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At least L.A. has one stable, winning franchise in Clippers

Since Vinny Del Negro has been coaching in L.A., the Lakers are on their third coach.

November 15, 2012|T.J. Simers
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What an exciting night, and it's all about basketball.

It's been nothing but chaos, dysfunctional management and poor public relations around here the last few days, so what a relief to spend some time with the Clippers.

It never fails to amaze how some franchises just can't get it right.

Here are the Lakers, going on their third coach in the time Vinny Del Negro has been here with the Clippers.

"I know that," says Clippers owner Donald Sterling, stability, I guess, just something you take for granted.

"We have a good coach, good staff and I love the team," says Sterling. "I feel wonderful about it."

If only the Lakers could feel the same, Los Angeles so much better off when it has two quality franchises.

I wonder if we will have a better chance of seeing Jeanie Buss at a Clippers game before another Lakers game.

With that in mind, I asked Del Negro if he was as surprised as we were the Lakers didn't hire Phil Jackson.

"I didn't really have any skin in the game and wasn't focused on it," says Del Negro.

"Come on, you're going to be competing with the Lakers — wouldn't you want the worse guy?"

"Well, Phil has a pretty good track record," says Del Negro.

"So you're OK then that the Lakers got the worst guy?"

"Mike D'Antoni is Italian," says Del Negro, which doesn't figure to help when the games begin.

"From a restaurant standpoint, that's important," says Del Negro.

And so I guess we know how the Clippers think, or as someone in the Clippers' organization noted later, "Phil's got more rings than he has toes."

Before moving into Wednesday night's dynamic clash of talent, it dawned on me no one has ever asked Del Negro what he calls his offense. And we've heard so much about the triangle, the Princeton and now seven seconds or less.

"Do you have a name for your offense?"

"Yeah," Del Negro says. "Chris Paul."

And so here we go, the crowd in Staples Center jacked, and for those at home the game on local TV.

The Clippers just seem to do things the right way, even down to hiring guys to sit on the bench who really can play.

But can they hang with the Heat, make the transformation complete and give Los Angeles a hope for championship basketball?

Memphis, which beat Oklahoma City earlier in the night, has suffered only one loss this season — to the Clippers. San Antonio, which just beat the Lakers, has only one defeat — to the Clippers.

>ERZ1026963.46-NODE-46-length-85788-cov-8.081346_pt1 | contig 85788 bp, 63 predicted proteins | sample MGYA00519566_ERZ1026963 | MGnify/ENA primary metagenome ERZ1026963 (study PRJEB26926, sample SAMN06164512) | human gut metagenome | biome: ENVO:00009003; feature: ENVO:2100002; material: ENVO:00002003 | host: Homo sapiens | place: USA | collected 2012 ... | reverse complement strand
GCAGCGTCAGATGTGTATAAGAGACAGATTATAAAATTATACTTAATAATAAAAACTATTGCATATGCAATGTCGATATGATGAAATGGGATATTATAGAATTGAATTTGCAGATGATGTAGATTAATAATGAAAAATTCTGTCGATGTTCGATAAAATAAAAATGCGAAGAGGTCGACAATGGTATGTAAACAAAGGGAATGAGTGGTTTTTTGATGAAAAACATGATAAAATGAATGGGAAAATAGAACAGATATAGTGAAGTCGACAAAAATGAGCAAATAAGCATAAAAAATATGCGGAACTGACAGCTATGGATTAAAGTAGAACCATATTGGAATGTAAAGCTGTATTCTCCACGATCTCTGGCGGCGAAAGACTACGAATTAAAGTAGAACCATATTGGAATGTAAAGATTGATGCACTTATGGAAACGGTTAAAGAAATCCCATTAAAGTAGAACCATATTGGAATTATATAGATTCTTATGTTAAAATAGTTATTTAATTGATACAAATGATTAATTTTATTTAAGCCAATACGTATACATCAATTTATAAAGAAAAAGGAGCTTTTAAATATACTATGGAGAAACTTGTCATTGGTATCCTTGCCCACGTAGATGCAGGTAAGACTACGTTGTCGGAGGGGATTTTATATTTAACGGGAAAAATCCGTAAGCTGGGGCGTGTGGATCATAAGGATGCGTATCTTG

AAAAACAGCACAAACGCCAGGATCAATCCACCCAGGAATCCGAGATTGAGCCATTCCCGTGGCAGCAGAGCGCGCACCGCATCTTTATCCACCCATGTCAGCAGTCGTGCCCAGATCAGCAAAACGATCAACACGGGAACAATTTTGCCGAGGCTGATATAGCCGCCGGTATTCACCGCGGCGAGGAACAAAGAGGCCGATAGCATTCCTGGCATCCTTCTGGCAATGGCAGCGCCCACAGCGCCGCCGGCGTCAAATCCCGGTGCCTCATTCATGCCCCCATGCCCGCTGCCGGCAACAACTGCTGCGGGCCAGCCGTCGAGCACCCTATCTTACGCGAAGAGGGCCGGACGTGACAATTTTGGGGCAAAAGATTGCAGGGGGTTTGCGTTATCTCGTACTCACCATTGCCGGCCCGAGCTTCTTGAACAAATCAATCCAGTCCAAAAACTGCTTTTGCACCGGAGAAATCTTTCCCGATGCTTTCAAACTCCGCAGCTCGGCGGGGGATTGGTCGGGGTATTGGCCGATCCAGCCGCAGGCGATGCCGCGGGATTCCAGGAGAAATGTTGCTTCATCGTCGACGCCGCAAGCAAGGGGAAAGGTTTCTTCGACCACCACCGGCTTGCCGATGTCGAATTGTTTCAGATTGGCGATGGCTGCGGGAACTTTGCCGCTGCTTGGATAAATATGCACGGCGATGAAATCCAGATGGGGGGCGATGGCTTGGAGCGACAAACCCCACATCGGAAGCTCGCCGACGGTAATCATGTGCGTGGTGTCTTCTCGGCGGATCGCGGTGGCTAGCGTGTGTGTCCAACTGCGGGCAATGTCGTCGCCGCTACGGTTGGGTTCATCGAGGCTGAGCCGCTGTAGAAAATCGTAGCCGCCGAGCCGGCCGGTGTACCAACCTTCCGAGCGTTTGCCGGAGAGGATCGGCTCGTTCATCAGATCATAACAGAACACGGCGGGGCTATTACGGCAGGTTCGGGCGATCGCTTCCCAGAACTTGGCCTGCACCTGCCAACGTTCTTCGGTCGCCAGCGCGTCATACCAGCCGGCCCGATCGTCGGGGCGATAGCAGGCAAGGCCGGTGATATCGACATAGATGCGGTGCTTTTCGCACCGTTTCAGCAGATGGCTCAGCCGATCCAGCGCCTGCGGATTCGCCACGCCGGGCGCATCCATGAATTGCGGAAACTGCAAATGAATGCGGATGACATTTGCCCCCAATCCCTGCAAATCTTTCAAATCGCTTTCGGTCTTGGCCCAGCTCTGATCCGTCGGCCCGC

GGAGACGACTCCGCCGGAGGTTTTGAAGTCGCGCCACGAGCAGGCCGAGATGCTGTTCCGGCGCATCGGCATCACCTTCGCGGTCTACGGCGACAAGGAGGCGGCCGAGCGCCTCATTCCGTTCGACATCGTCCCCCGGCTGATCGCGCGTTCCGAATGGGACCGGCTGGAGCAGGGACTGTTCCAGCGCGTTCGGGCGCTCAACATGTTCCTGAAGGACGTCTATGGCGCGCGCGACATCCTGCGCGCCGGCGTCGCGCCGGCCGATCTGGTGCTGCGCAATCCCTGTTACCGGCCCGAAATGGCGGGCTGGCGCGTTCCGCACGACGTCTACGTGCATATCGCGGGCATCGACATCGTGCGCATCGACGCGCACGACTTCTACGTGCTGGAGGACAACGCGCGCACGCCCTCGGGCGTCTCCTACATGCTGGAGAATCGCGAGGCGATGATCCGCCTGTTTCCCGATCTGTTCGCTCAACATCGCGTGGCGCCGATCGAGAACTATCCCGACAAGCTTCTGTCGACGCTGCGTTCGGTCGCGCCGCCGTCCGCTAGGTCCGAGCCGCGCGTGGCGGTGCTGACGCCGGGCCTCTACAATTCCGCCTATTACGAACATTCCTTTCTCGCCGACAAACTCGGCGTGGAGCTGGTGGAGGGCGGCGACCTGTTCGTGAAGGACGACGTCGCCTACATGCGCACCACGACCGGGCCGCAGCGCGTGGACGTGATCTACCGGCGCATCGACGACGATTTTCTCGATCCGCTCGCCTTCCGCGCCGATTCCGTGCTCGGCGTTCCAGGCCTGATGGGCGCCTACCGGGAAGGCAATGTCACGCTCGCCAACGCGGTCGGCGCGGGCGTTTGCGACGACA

But these are the defending champs?

The game opens with a LeBron James slam, the feeling as the first half continues that everyone is watching an Olympic tryout to determine final roster spots.

It's like a who's who of showstoppers, the talent so deep Ray Allen is coming off the Heat bench to take on the Clippers' leading scorer, Kobe Crawford, who is also coming off the bench.

With 9:45 remaining in the second quarter the fans are giving the Clippers a standing ovation after Eric Bledsoe stuffs Dwyane Wade at the rim.

I think I understand now why the Lakers wanted D'Antoni; no reason Clippers fans should be the only ones having fun in Staples Center.

The third quarter ends with Paul scoring his team's final 13 points, including a pair of three-pointers that has the crowd chanting, "C-P-3." It also gives the Clippers an 11-point lead entering the fourth quarter.

Bledsoe misses a jumper early in the fourth, follows his own shot to score and then gets a leaping body check from Paul at midcourt as the Heat calls timeout to regroup.

Bledsoe goes on to score eight-straight points, and he's a backup. The Clippers now have five players in double figures — two of them off the bench.

It's 95-76 Clippers, and did I mention the Heat are now the defending chumps? Everyone's on their feet, and the fans sure get an exercise when attending a Clippers game.

Now it's only a matter of how many points the Clippers are going to win by — 7 — and how excited the crowd is going to get with Kobe Crawford increasing the degree of difficulty with each dazzling shot.

It's the way the Lakers used to win, as I recall.

AFTER SPENDING so many years with the Clippers players as a PR guy to prepare himself for the day he had kids, Rob Raichlen is moving on to spend more time with his youngsters and work for a toy company. Thomas the Train will be in good hands.

SO ANGELS owner Angry Arte goes on the radio station he owns on Sept. 27 to say of Torii Hunter, "I'll tell you what, if we don't figure out a way to re-sign him, we're going to get hung, aren't we?"

Now I know Angry Arte isn't big on forgiveness, and if given the invite to hang, let's say a columnist who has disappointed him, he wouldn't hesitate.

But rather than dwell on the ridiculous things Angry Arte says — many of his promises ringing hollow — I prefer to wish Hunter only the best.

What a great guy, steadfastly positive, accommodating and the ultimate in class. Maybe the Angels have had better players here, but difficult to make the argument anyone has been better both on and off the field as Angels ambassador.

And as good as Mike Trout is, he will only be better in every way after getting the chance to watch Hunter operate as a professional every day while sitting a couple of lockers down from him.

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